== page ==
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View Full Version : Huge Wooden Camera - R. R. Robertson of Chicago



efdalby
25-Aug-2009, 14:51
Hello All,
I am a new member, this is my first post. Can anyone tell me a little more about this camera? Thank you very much for any assistance... I am going to try to add a picture:

http://i822.photobucket.com/albums/zz143/efdalby/IMG_0716.jpg

http://i822.photobucket.com/albums/zz143/efdalby/IMG_0718.jpg

http://i822.photobucket.com/albums/zz143/efdalby/IMG_0724.jpg

http://i822.photobucket.com/albums/zz143/efdalby/IMG_0715.jpg

Archphoto
25-Aug-2009, 19:29
Sory, the links don't work.......

Peter

efdalby
25-Aug-2009, 19:35
Sorry about that... here are the ones that work...

http://i822.photobucket.com/albums/z...y/IMG_0716-1.jpg

http://i822.photobucket.com/albums/z...y/IMG_0718-1.jpg

http://i822.photobucket.com/albums/z...y/IMG_0724-1.jpg

http://i822.photobucket.com/albums/z...y/IMG_0715-1.jpg

eddie
25-Aug-2009, 21:42
hi,

the links worked for me.

where are you located? the stand appears to be a century stand...hard to say for sure. not sure about the camera. a deardorff copy maybe? similar knobs.

sorry i can not help more.

Roger Thoms
25-Aug-2009, 21:50
Links don't work for me, but then I probably don't know what kind of camera it is either.
Roger

jnanian
26-Aug-2009, 03:50
the same link was posted on photonet .. with images :)
i wasn't able to figure out what camera it was,
maybe a stat camera, it was in a printing house, right ?

Jim Galli
26-Aug-2009, 07:06
http://i822.photobucket.com/albums/zz143/efdalby/IMG_0718-1.jpg

http://i822.photobucket.com/albums/zz143/efdalby/IMG_0724-1.jpg

http://i822.photobucket.com/albums/zz143/efdalby/IMG_0715-1.jpg

http://i822.photobucket.com/albums/zz143/efdalby/IMG_0716-1.jpg

Robertson made stat cameras but this could be restored to be a lovely old portrait camera. The back looks like it takes available 11X14 film holders. Everything is crooked and you can see wood pulled apart at the lower dovetail indicating something fell on it some time or it was dropped. The Graf lens is an oddity but not valuable. It seems to be a graf copy of the more common Goerz Artar. The stand looks to be an Ansco. Getting the stand with the camera is a BIG plus. The bellows are home made and sort of laughable but perhaps light tight. Looks like they made them out of curtain rods and the old couch cover.

Archphoto
26-Aug-2009, 07:48
With patience you could restore this camera to a working studio camera for shure.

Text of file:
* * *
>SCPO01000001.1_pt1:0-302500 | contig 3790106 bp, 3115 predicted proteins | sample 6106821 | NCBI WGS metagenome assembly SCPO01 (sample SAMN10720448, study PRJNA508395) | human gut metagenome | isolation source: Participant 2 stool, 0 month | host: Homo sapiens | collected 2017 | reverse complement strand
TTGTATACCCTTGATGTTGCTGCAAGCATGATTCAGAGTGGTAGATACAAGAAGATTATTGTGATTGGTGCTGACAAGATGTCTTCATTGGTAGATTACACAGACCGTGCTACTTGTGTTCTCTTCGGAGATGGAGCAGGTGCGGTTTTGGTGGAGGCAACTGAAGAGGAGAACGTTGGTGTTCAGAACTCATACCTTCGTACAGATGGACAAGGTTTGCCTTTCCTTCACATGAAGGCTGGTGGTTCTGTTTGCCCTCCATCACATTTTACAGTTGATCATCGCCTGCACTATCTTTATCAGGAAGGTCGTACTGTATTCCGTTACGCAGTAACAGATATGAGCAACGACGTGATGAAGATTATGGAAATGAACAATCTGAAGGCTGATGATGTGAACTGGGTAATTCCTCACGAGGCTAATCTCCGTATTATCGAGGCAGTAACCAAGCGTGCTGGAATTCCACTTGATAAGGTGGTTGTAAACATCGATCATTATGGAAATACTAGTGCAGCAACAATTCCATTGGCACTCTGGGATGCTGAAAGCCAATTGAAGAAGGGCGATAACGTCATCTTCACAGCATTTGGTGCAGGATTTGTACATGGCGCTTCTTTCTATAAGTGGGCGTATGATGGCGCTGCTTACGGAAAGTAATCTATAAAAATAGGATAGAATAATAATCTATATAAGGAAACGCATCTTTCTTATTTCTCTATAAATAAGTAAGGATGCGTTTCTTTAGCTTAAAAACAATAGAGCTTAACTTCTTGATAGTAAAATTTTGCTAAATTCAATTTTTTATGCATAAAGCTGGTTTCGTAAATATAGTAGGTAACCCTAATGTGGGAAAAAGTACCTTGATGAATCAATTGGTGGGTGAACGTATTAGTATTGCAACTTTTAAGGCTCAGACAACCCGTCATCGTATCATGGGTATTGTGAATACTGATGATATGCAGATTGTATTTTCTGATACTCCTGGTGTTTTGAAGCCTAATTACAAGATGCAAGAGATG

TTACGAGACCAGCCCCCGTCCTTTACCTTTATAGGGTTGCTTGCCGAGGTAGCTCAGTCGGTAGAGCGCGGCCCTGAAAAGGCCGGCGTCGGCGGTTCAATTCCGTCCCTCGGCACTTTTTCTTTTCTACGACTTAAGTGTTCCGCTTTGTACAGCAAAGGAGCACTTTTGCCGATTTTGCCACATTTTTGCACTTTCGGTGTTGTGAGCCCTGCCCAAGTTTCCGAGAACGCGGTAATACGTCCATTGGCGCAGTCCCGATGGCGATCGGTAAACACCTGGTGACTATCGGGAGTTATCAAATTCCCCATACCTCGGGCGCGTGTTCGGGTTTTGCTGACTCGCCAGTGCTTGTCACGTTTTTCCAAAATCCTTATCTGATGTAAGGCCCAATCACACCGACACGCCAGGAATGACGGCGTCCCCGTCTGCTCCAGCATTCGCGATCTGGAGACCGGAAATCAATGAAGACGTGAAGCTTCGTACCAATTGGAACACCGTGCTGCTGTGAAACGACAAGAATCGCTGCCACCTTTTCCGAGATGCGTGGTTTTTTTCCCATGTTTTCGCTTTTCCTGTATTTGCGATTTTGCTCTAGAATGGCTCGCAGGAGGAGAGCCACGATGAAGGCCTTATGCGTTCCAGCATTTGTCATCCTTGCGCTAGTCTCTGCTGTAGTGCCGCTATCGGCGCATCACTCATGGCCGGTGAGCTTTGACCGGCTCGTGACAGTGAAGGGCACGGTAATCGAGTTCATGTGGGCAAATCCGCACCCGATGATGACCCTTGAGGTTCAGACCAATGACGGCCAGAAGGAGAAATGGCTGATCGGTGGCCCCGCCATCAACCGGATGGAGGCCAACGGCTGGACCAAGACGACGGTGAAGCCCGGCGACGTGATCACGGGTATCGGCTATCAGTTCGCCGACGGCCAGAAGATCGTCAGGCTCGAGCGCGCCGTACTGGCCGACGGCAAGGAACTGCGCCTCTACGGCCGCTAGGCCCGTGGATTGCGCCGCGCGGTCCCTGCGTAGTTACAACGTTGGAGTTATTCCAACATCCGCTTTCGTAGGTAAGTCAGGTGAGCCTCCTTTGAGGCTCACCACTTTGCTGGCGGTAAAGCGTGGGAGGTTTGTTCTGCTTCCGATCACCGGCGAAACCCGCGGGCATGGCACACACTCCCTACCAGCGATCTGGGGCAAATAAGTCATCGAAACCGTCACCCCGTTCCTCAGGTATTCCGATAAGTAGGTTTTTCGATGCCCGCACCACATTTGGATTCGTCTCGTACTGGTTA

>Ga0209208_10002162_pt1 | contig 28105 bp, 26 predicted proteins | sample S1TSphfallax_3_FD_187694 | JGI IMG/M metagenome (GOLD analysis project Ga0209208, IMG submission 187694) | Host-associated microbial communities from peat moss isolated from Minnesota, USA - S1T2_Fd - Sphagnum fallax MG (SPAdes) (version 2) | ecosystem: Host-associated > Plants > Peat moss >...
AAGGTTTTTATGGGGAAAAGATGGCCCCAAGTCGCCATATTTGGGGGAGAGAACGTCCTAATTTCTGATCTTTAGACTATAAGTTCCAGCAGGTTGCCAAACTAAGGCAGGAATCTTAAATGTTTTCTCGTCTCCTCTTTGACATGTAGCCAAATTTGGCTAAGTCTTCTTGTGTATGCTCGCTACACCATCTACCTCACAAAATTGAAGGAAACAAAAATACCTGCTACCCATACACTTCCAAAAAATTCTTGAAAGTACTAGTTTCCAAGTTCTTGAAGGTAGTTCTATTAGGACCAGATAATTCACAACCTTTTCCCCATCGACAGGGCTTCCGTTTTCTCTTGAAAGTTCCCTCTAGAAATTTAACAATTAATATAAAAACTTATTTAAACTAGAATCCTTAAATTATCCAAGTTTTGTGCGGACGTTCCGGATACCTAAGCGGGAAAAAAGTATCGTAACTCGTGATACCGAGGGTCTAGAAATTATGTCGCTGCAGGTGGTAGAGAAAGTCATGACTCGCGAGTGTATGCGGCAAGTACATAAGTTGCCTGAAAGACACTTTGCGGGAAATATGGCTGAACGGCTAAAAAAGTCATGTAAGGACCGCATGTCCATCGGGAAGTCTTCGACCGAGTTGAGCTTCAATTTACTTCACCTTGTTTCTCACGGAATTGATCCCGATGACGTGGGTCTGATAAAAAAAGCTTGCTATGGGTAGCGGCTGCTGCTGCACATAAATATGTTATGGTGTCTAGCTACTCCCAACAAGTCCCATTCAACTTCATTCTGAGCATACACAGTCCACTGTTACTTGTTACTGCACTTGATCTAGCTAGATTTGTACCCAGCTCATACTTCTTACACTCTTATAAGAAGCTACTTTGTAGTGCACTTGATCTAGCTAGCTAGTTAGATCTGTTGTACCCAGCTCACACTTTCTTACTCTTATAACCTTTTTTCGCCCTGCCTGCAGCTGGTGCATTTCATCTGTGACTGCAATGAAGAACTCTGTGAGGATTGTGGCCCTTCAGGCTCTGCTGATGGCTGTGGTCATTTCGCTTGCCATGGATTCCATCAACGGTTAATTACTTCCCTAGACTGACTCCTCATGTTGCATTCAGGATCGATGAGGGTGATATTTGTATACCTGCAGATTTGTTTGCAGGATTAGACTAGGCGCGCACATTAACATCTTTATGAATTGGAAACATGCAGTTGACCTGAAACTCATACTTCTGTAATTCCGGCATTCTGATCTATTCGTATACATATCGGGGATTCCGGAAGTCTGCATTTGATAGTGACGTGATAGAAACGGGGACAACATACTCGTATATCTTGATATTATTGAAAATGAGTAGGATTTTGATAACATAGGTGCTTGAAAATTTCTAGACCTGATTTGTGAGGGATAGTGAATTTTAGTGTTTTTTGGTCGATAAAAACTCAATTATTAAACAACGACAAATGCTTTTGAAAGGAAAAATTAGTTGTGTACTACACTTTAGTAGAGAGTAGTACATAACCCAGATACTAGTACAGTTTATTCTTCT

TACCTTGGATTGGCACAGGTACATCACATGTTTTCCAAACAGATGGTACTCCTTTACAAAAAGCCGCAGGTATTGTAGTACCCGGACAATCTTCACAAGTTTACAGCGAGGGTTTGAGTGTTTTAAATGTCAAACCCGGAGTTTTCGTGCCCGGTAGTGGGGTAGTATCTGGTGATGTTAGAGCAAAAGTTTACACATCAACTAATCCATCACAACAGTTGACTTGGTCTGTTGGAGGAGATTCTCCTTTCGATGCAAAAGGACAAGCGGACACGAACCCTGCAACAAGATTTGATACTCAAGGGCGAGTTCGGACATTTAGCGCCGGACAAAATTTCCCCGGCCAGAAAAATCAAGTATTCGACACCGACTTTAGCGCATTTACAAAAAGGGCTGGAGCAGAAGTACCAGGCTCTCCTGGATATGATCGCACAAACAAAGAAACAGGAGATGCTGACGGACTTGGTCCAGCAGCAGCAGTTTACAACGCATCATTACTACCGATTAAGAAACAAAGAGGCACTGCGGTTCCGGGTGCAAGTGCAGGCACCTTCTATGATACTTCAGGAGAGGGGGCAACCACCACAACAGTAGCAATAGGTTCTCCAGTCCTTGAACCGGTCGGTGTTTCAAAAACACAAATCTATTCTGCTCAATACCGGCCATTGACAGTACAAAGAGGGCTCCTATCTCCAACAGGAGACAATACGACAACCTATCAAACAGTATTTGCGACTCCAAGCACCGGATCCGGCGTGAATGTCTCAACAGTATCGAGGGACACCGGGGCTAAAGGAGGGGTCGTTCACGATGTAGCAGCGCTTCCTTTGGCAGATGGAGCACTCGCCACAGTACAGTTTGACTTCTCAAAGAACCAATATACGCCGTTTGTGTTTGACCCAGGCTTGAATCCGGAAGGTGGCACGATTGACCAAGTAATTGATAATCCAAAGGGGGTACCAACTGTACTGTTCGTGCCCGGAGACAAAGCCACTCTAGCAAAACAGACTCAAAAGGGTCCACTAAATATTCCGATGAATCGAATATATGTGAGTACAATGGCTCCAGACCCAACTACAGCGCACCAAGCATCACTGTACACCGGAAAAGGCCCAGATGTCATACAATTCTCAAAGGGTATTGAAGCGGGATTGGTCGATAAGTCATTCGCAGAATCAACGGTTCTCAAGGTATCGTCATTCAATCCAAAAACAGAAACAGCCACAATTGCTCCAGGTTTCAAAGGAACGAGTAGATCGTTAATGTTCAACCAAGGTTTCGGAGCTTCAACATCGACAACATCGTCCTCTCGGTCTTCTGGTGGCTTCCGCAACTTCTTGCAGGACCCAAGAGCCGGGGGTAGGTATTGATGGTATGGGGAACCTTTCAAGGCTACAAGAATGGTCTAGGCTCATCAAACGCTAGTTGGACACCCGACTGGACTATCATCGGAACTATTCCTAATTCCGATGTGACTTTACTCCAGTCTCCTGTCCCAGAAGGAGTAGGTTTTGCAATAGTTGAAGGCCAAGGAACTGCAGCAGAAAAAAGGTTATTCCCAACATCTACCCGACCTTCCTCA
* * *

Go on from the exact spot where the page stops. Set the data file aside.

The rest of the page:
Just get it into your home !
New bellows, maybe a diferent lens........

Shipping would be the main issue I guess.

How much is the seller asking for it with everything ?

Peter

efdalby
26-Aug-2009, 08:20
$800. Camera is in Buffalo, NY.

venchka
26-Aug-2009, 11:02
They are paying $800 to take it away?

efdalby
26-Aug-2009, 20:34
I want to sincerely thank you guys for helping me consider this beast...much appreciated. I even learned a little!

Fragomeni
6-Jan-2011, 19:52
Hello. I have a 20x24 R. R. Robertson in excellent condition but it is missing the back with the ground glass. I was wondering if you still have this or if you can point me in the direction of the owner so that I can see if I might purchase the back (if it is the same size)? Thank you.

goamules
7-Jan-2011, 17:12
Drop one zero and it's worth the price.

Brian Ellis
8-Jan-2011, 08:27
$800. Camera is in Buffalo, NY.

That's a spectacular deal - for them. For you it's a funny joke.

Fragomeni
9-Jan-2011, 17:46
I guess no luck on the back... on the other point which everyone seems to be commenting on even though the original post is over a year old... My suspicion is that everyone's comments on the price that the original poster spoke of as being too high is based on the condition of the specific camera that was discussed. If the camera is a 20x24, which it appears to be from the images, then that is a very desirable size camera that very few people have access to. The particular camera the original poster was inquiring about is clearly in very poor condition so I would agree that it's not worth much but these R. R. Roberts cameras go for very good prices in the rare circumstances when they are found in mint or very good condition (the fact is there are very few left). If it were in EX condition $800 would be a steal approaching grand larceny considering how much the typical 20x24 camera will cost you for either a vintage/antique in good condition or new one which can cost as much as a new car. The fact is that these camera, which were originally designed as graphic cameras intended to photograph high end art work and important historic documents, were often converted (by simply building a movable cart that served as a tripod) to studio portrait cameras and were sometimes used outdoors in the field as landscape cameras. People did this because they were well made, functioned smoothly, and provided a massive negative for contact printing. The lack of movements was typically not a concern for the studio portrait photographer using this camera and for those using it for landscape the lack of movements is not an issue if the scene is carefully selected and if you can stop down i.e. a vast landscape with no dominant foreground objects. The bottom line is that this camera is an excellent option for those interested in entering the world of ultra large format (although you'll still need to worry about film!). The extreme movements that modern cameras are often engineered to be capable of are rarely ever necessary in the field except for a small percentage of photographers who tackle extreme subject matter. The key is knowing how to use your camera. Learn the machine and make it an extension of yourself and you will find that lack of movements or gargantuan size will have little consequence on your ability to expose what you see and create something beautiful. By the way, I have one of these cameras (a 20x24) which I am currently restoring and I can honestly say I can't wait to photograph with it! There is nothing like a HUGE negative!

kpomerleau
17-Jan-2014, 18:23
I stumbled across this thread while trying to do some research on a very large Robertson process camera that is located in the basement of a property that I just purchased. I am trying to find out if this thing is worth anything or if there is a collector out there somewhere. There is a serious lack of information regarding this camera so I am hopeful someone out there can help me. I believe this is a 30x40 format but have not measured it myself. The model is the Robertson 480 and it is still intact with the rail system, light setup, timers, etc. The camera was still in use in the 90's.